What is ELK (Elasticsearch, Logstash and Kibana) - and can it be used for IoT service monitoring?

By Pilgrim - February 24, 2020

ELK is an open-source toolchain, available to buy as-a-Service, designed to capture and analyse server logs. Logstash parses textual logs, elasticsearch is a database with excellent free-text retrieval, and Kibana is a charting tool.

Can one use ELK for IoT service monitoring and management? A surprising number of people do attempt to do so - probably because they're already familiar with using the ELK stack for server monitoring. Certainly if you have a small number of devices (e.g. tens of devices) and just want to visualise their telemetry (like a software oscilloscope) then it's quite doable, though you may need to build a proprietary adaptor because ELK doesn't support IoT protocols natively. 

However as your number of devices increases into the hundreds, and the questions that you need to answer go beyond looking at individual devices over short time periods to starting to measure performance over time, and metrics across groups of devices, the mismatch between ELK's design and IoT's requirements becomes apparent. The only way to measure e.g. uptime across your device estate on ELK is to write code which pre-processes the incoming telemetry to detect e.g. whether a device is up in real time, and write that conclusion into ELK, whereafter you can query it. The problem with that is:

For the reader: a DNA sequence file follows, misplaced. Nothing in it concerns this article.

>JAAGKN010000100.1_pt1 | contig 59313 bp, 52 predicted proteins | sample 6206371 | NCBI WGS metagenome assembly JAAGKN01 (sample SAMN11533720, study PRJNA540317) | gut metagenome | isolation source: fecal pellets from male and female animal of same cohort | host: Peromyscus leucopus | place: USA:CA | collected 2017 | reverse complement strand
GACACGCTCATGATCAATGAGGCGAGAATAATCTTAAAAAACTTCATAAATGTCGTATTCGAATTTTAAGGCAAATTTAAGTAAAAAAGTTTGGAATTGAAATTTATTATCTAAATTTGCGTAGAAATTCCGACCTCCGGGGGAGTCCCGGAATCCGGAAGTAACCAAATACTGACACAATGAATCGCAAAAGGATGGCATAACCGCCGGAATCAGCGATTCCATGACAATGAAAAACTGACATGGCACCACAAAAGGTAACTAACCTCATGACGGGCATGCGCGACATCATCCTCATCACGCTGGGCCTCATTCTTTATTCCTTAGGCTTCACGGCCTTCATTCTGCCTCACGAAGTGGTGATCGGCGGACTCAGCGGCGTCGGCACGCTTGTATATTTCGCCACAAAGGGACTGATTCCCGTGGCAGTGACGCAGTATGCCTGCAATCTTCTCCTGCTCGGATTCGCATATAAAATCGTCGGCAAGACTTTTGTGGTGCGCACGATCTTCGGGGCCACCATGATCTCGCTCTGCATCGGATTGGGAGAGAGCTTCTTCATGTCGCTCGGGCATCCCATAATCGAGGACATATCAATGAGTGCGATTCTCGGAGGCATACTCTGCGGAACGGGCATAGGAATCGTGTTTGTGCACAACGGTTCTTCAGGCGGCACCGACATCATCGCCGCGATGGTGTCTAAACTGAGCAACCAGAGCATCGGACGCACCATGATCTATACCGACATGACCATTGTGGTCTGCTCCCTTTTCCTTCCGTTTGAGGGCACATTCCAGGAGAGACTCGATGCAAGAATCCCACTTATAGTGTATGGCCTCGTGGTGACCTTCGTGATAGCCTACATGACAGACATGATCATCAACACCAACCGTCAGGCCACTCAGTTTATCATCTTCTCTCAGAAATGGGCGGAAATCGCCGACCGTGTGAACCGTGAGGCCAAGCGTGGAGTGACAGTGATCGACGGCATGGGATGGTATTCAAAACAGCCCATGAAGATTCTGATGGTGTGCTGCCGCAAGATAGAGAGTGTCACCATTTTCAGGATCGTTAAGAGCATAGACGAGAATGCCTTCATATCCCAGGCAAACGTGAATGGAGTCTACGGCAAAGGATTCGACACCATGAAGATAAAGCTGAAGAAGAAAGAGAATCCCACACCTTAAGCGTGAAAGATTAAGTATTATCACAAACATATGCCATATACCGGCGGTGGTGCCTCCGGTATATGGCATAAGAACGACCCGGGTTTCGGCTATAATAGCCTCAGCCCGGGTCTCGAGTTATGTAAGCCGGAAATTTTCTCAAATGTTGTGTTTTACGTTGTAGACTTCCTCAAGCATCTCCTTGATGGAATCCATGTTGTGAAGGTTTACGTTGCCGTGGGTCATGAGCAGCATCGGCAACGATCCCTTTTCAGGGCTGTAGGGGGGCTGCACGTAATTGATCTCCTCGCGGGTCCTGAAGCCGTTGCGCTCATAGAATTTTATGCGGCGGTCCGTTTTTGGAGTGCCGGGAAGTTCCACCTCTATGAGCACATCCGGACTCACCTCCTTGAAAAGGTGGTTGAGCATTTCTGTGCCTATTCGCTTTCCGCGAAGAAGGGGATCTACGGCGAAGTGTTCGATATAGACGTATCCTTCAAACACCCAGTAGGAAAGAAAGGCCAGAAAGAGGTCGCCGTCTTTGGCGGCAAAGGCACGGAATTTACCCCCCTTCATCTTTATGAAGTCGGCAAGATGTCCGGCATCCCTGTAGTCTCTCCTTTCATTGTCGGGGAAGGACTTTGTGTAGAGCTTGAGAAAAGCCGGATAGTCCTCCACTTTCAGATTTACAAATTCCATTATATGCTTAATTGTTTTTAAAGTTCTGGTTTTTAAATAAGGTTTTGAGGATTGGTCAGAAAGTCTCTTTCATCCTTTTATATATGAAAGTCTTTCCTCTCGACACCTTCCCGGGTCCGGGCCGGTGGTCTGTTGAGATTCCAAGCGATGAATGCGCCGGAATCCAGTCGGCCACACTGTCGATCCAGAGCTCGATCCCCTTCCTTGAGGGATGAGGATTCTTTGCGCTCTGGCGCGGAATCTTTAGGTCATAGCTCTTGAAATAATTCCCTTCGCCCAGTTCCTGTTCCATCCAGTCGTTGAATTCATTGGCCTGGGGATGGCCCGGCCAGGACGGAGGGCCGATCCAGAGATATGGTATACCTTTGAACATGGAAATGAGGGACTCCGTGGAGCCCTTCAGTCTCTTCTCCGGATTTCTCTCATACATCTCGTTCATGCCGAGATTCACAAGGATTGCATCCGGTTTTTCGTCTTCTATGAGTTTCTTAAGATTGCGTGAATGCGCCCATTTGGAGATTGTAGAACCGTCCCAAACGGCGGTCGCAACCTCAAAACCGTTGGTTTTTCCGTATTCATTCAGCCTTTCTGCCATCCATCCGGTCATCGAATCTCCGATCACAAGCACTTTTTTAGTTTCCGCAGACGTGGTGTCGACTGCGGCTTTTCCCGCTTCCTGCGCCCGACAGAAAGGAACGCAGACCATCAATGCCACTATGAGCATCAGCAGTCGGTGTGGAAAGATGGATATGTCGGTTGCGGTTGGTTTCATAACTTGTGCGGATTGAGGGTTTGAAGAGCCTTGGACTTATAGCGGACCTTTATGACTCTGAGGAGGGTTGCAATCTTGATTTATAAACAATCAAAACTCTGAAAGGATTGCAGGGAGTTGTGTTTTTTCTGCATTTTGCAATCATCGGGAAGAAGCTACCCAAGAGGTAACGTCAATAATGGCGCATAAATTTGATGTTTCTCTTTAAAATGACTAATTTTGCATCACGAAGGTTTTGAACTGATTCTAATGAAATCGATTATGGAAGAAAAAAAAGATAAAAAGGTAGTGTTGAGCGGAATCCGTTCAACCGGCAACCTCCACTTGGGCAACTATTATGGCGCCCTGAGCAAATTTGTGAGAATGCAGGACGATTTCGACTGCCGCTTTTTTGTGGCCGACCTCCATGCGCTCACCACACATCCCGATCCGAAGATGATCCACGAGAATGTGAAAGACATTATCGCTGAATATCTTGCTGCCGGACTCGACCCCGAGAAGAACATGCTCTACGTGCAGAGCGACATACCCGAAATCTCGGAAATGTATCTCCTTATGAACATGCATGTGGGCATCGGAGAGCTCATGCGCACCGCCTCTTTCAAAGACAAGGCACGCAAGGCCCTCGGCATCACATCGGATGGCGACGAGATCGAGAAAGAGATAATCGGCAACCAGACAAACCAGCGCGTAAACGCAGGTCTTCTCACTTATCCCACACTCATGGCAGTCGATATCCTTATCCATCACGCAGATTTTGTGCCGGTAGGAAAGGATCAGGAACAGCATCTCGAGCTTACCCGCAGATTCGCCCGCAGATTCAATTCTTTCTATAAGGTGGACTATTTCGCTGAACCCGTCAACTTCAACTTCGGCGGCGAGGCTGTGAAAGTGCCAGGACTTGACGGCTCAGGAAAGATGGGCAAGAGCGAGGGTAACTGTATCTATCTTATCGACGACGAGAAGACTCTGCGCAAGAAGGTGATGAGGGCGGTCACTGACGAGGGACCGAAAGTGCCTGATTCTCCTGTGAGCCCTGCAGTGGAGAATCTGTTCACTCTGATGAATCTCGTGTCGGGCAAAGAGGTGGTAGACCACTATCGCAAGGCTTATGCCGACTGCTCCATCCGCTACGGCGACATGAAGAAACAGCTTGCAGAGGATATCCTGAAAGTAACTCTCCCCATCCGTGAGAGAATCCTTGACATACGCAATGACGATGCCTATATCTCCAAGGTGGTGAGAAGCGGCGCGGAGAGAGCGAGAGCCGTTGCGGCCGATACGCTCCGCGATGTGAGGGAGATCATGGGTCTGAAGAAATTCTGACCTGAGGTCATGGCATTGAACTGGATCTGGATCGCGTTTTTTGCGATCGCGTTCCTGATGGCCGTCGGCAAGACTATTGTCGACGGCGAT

a) You have to write code (and it's quite complex code, because for example if a device stops talking then after a timeout you'll want to record that the device has gone offline, even though there's no event to trigger running your code in that case) 

b) You have to maintain the code, and change it every time anyone wants to ask different questions. Shouldn't you be spending your time on building your application?

c) You can't ask a new question on old data, because you're pre-processing at ingestion.

And remember that ELK isn't really a finished business application, it's a piece of technical infrastructure with a charting tool designed for use by engineers.

ELK can also be extremely expensive to use for IoT - we've seen examples of people with only circa 15k IoT devices spending in the region of $15,000/month on ELK. That's a problem because your average IoT device is worth much less than your average server, and there are generally a lot more IoT devices. Most people would consider an estate of 10,000 IoT devices to be quite small, but an estate of 10,000 servers to be quite large.

ELK is a great solution, but to a different problem.


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